Wednesday, August 20, 2008

China's environment isn't a problem with markets; it's a problem with government

VBS.TV has a fascinating look at the most polluted city on Earth, Linfen. Linfen in in China, in the Shanxi province.

Much of the buzz surrounding the Olympics has turned Westerners on to some of the awful aspects of China, like the pollution. From one or two reports, suddenly everyone is an expert in Chinese energy and environmental policy. I've never been to China, so I'm just an interested observer, but I want to clarify a few errors I've noticed from talking heads and laypeople alike, mostly on the Left, but not exclusively, who cite China as an example of a free market and the horrible things that come from capitalism.

There exists in popular discourse a myth of economic development as an intrinsic source of pollution. Regardless of the economic system, centrally-planned, market, or otherwise, this is not true. A look at America and Europe as the most developed places on Earth demonstrate that this is not the case. If pollution unavoidably follows from development, then the United States and Europe would be far more polluted than China, and this simply isn't the case.

There are different theoretical approaches to curbing pollution. Environmental moralists of the Left like to look at potential environmental problems as errors of morality, preaching simplistically that if development causes pollution, development is wrong, so we should curb development. You also hear from the Left a call for government regulation of companies before they even pollute. Preemptive regulation is problematic because appropriate regulations can only arise after assessing an actual problem. Before any offense is committed and analyzed, a regulation would be either too strict so as to stifle innovation and trade, or not applicable to any actual problem, and therefore meaningless practically, while still legitimatizing the government's violation of property rights without cause.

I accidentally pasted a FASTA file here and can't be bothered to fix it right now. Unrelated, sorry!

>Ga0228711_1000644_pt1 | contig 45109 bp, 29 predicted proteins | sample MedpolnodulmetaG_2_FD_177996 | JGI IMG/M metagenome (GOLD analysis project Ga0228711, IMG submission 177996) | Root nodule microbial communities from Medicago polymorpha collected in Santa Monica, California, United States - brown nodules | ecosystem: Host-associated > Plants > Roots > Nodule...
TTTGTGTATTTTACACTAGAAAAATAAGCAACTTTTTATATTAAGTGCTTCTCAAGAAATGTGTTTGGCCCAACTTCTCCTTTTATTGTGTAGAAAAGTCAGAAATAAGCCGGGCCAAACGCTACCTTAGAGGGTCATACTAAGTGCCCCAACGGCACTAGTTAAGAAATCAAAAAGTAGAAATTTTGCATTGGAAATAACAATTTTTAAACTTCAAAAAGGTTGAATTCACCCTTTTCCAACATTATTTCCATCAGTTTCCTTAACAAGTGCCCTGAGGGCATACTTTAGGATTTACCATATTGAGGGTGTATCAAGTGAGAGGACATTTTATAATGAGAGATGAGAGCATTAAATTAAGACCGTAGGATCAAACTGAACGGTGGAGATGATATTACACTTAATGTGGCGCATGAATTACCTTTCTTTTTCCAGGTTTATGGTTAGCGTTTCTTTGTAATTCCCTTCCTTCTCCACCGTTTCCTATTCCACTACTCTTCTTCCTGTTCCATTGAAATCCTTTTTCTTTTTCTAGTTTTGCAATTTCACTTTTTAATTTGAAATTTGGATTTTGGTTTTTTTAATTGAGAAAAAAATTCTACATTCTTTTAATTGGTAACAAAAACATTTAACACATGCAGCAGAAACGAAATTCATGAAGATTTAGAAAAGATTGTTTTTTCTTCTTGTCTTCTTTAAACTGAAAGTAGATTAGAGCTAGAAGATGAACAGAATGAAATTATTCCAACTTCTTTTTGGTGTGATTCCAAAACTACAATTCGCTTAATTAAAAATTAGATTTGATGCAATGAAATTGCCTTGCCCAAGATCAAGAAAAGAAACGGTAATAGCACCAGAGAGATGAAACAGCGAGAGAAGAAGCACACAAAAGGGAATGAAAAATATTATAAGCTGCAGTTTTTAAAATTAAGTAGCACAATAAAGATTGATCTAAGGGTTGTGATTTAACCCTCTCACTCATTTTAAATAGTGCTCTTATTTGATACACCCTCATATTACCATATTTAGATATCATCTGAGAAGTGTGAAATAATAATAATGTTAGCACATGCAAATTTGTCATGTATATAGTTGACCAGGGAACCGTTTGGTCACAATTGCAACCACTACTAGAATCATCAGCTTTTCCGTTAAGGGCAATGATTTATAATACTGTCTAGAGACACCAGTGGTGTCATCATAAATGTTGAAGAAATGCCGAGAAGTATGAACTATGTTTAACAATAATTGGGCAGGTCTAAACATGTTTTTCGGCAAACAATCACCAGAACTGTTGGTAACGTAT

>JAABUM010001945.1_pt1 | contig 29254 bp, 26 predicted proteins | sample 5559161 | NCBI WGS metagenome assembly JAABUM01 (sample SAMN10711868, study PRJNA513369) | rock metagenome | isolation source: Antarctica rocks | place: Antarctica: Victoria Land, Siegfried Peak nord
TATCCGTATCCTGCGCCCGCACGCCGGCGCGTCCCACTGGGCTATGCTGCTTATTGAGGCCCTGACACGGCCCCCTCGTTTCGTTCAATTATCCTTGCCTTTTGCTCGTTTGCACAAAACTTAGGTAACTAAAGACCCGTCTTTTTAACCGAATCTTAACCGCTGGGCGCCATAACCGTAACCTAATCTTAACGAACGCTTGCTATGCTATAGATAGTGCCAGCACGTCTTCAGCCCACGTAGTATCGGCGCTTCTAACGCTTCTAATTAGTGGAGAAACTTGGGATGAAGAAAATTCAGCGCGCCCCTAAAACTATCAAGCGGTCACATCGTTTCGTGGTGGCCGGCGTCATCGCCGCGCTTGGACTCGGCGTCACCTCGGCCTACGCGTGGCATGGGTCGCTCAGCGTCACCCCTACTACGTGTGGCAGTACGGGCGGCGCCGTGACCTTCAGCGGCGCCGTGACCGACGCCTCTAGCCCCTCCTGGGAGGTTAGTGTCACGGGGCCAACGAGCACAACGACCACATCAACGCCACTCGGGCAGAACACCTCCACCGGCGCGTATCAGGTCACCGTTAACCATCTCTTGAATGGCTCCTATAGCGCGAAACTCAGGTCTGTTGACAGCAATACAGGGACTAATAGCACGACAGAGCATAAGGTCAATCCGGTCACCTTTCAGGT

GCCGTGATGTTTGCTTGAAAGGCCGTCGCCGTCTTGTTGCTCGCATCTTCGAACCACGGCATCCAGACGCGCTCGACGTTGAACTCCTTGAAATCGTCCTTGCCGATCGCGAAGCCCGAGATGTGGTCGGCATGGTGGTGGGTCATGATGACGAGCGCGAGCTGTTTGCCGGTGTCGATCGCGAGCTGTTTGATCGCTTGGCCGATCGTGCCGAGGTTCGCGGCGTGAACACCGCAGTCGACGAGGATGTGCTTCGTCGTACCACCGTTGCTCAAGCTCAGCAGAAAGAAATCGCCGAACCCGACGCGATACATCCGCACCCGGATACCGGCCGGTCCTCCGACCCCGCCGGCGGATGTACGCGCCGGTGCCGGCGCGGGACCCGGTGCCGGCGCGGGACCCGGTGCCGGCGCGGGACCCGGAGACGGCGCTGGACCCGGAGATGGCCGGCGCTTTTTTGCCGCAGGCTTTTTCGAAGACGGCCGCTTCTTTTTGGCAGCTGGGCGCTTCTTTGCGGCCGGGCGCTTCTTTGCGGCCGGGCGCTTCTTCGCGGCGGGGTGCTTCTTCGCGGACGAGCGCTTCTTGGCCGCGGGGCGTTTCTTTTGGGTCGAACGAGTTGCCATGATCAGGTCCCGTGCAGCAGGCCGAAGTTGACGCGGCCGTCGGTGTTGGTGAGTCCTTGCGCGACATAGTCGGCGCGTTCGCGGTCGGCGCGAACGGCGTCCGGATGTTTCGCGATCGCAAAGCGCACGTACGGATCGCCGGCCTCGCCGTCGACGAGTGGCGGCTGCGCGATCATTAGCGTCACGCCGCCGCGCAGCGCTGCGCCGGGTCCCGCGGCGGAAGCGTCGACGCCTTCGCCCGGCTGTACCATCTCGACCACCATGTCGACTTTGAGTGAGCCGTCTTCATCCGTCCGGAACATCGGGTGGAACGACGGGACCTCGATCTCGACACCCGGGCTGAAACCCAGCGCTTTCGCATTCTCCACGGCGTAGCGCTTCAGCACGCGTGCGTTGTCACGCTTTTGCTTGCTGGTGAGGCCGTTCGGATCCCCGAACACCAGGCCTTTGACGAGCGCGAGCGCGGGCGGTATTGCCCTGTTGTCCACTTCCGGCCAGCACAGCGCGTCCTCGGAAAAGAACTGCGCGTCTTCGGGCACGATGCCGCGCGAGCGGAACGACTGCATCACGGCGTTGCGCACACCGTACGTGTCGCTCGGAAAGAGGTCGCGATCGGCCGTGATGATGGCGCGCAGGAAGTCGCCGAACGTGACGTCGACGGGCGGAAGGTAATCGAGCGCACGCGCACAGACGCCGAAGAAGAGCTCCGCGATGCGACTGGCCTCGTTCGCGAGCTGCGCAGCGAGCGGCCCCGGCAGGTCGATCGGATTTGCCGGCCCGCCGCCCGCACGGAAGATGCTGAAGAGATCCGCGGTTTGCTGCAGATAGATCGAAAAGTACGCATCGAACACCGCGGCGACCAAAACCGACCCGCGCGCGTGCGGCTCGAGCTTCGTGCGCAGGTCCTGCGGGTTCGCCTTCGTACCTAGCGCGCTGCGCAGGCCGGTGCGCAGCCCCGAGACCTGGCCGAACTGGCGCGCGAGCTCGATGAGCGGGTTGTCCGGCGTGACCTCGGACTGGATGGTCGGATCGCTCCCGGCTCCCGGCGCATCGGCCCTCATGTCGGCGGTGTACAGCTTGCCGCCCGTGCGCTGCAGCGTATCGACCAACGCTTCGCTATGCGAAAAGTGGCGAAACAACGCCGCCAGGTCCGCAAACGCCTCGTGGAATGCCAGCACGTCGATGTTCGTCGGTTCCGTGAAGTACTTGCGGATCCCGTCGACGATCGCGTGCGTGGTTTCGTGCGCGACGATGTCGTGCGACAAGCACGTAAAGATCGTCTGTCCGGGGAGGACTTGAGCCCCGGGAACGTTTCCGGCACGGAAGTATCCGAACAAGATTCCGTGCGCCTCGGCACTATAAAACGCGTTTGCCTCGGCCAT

Although there are certainly other theoretical bases to curb pollution, the best one, and probably one of the most difficult for people to grasp, is the enforcement of property rights. If property rights are enforced, then the government would prohibit a company from polluting onto any property that they do not own. If a factory creates poisonous clouds of pollution that seep into a neighborhood, then that factory is violating the property rights of those residents.

It's important to note that the polluting coal mines of Linfen are actually nationalized. The short documentary mentions that private mines are illegal, and the operators of private mines are fined and shut down. The private mines attempt to profit off the black market, which is an interesting case study all its own. China's mechanisms of development strays far from the myth promulgated by the American Left that China's environmental problems come from a policy of transitioning to a market economy.

That China's mines are nationalized are probably exacerbating their problems. It's the government that's doing the polluting, and blatantly generating nasty pollution, infringing on the property rights of all the property owners in the town. If property rights were actually protected by the Chinese government, there would be no nationalized mines, and a private mine that might pollute would be subject to prosecution from the property owners affected by that pollution. Right now, who can citizens turn to in order to file a suit against a nationalized company? The totalitarian government of China clearly lacks any incentive to punish itself, or prohibit itself from polluting.

Lastly, it's important to note, as always, that enforcement of property rights regarding pollution has to occur only up to the point where the marginal cost equals the marginal benefit. That point is difficult but possible to calculate, with cooperation from scientists and economists.

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